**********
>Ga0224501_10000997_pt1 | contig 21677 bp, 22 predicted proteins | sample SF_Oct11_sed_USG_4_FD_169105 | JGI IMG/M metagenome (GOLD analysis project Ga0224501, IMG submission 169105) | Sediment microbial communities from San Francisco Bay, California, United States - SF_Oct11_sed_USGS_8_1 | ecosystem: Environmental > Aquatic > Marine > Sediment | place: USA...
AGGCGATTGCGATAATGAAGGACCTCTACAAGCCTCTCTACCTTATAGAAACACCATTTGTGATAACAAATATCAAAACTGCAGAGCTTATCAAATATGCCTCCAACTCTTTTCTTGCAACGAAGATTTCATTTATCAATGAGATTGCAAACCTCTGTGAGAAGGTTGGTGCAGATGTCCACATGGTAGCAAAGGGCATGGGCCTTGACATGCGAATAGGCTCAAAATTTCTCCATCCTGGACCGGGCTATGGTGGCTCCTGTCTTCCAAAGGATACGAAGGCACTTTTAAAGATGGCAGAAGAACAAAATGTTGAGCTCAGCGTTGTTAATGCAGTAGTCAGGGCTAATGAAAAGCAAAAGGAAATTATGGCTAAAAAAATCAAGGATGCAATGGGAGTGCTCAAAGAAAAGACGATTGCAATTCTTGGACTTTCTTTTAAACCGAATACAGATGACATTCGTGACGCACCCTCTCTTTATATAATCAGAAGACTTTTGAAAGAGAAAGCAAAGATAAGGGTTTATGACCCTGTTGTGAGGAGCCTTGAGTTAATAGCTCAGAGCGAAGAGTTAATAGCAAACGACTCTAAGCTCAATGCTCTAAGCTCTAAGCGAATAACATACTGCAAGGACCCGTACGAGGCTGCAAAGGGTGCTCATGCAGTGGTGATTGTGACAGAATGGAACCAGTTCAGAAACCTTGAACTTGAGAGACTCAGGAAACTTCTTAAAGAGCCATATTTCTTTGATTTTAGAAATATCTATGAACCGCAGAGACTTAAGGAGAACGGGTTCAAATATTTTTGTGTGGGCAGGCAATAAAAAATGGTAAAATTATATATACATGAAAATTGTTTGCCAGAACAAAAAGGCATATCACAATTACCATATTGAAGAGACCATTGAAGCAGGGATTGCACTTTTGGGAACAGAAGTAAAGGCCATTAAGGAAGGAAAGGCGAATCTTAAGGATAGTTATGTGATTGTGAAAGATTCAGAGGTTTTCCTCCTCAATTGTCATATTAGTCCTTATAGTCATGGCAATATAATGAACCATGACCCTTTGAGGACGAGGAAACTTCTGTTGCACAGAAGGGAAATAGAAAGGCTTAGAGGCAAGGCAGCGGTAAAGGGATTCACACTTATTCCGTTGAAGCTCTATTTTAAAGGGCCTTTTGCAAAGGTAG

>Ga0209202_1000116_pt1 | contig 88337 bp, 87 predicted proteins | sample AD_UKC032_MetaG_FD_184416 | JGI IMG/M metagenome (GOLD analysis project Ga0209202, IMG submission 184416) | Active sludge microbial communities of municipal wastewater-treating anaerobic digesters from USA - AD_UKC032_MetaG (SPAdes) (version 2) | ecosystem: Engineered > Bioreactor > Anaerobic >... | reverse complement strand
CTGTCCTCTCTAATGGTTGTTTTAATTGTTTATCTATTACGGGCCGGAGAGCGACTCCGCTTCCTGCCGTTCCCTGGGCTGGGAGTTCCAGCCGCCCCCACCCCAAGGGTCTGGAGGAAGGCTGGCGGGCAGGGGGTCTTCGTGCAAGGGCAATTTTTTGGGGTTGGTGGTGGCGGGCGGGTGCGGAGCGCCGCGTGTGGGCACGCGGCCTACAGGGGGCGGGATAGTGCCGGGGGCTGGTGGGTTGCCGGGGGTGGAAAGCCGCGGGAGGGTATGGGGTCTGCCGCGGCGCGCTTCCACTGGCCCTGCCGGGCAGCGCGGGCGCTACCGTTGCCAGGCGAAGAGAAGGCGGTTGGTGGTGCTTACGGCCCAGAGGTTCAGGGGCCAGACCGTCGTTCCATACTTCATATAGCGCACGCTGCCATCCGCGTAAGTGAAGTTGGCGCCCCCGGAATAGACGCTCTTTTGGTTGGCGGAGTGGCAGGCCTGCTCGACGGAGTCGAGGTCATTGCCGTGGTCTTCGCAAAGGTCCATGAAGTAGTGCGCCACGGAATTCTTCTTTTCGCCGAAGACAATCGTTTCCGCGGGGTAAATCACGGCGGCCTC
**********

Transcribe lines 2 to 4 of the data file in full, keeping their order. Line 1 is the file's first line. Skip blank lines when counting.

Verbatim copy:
AGGCGATTGCGATAATGAAGGACCTCTACAAGCCTCTCTACCTTATAGAAACACCATTTGTGATAACAAATATCAAAACTGCAGAGCTTATCAAATATGCCTCCAACTCTTTTCTTGCAACGAAGATTTCATTTATCAATGAGATTGCAAACCTCTGTGAGAAGGTTGGTGCAGATGTCCACATGGTAGCAAAGGGCATGGGCCTTGACATGCGAATAGGCTCAAAATTTCTCCATCCTGGACCGGGCTATGGTGGCTCCTGTCTTCCAAAGGATACGAAGGCACTTTTAAAGATGGCAGAAGAACAAAATGTTGAGCTCAGCGTTGTTAATGCAGTAGTCAGGGCTAATGAAAAGCAAAAGGAAATTATGGCTAAAAAAATCAAGGATGCAATGGGAGTGCTCAAAGAAAAGACGATTGCAATTCTTGGACTTTCTTTTAAACCGAATACAGATGACATTCGTGACGCACCCTCTCTTTATATAATCAGAAGACTTTTGAAAGAGAAAGCAAAGATAAGGGTTTATGACCCTGTTGTGAGGAGCCTTGAGTTAATAGCTCAGAGCGAAGAGTTAATAGCAAACGACTCTAAGCTCAATGCTCTAAGCTCTAAGCGAATAACATACTGCAAGGACCCGTACGAGGCTGCAAAGGGTGCTCATGCAGTGGTGATTGTGACAGAATGGAACCAGTTCAGAAACCTTGAACTTGAGAGACTCAGGAAACTTCTTAAAGAGCCATATTTCTTTGATTTTAGAAATATCTATGAACCGCAGAGACTTAAGGAGAACGGGTTCAAATATTTTTGTGTGGGCAGGCAATAAAAAATGGTAAAATTATATATACATGAAAATTGTTTGCCAGAACAAAAAGGCATATCACAATTACCATATTGAAGAGACCATTGAAGCAGGGATTGCACTTTTGGGAACAGAAGTAAAGGCCATTAAGGAAGGAAAGGCGAATCTTAAGGATAGTTATGTGATTGTGAAAGATTCAGAGGTTTTCCTCCTCAATTGTCATATTAGTCCTTATAGTCATGGCAATATAATGAACCATGACCCTTTGAGGACGAGGAAACTTCTGTTGCACAGAAGGGAAATAGAAAGGCTTAGAGGCAAGGCAGCGGTAAAGGGATTCACACTTATTCCGTTGAAGCTCTATTTTAAAGGGCCTTTTGCAAAGGTAG

>Ga0209202_1000116_pt1 | contig 88337 bp, 87 predicted proteins | sample AD_UKC032_MetaG_FD_184416 | JGI IMG/M metagenome (GOLD analysis project Ga0209202, IMG submission 184416) | Active sludge microbial communities of municipal wastewater-treating anaerobic digesters from USA - AD_UKC032_MetaG (SPAdes) (version 2) | ecosystem: Engineered > Bioreactor > Anaerobic >... | reverse complement strand
CTGTCCTCTCTAATGGTTGTTTTAATTGTTTATCTATTACGGGCCGGAGAGCGACTCCGCTTCCTGCCGTTCCCTGGGCTGGGAGTTCCAGCCGCCCCCACCCCAAGGGTCTGGAGGAAGGCTGGCGGGCAGGGGGTCTTCGTGCAAGGGCAATTTTTTGGGGTTGGTGGTGGCGGGCGGGTGCGGAGCGCCGCGTGTGGGCACGCGGCCTACAGGGGGCGGGATAGTGCCGGGGGCTGGTGGGTTGCCGGGGGTGGAAAGCCGCGGGAGGGTATGGGGTCTGCCGCGGCGCGCTTCCACTGGCCCTGCCGGGCAGCGCGGGCGCTACCGTTGCCAGGCGAAGAGAAGGCGGTTGGTGGTGCTTACGGCCCAGAGGTTCAGGGGCCAGACCGTCGTTCCATACTTCATATAGCGCACGCTGCCATCCGCGTAAGTGAAGTTGGCGCCCCCGGAATAGACGCTCTTTTGGTTGGCGGAGTGGCAGGCCTGCTCGACGGAGTCGAGGTCATTGCCGTGGTCTTCGCAAAGGTCCATGAAGTAGTGCGCCACGGAATTCTTCTTTTCGCCGAAGACAATCGTTTCCGCGGGGTAAATCACGGCGGCCTC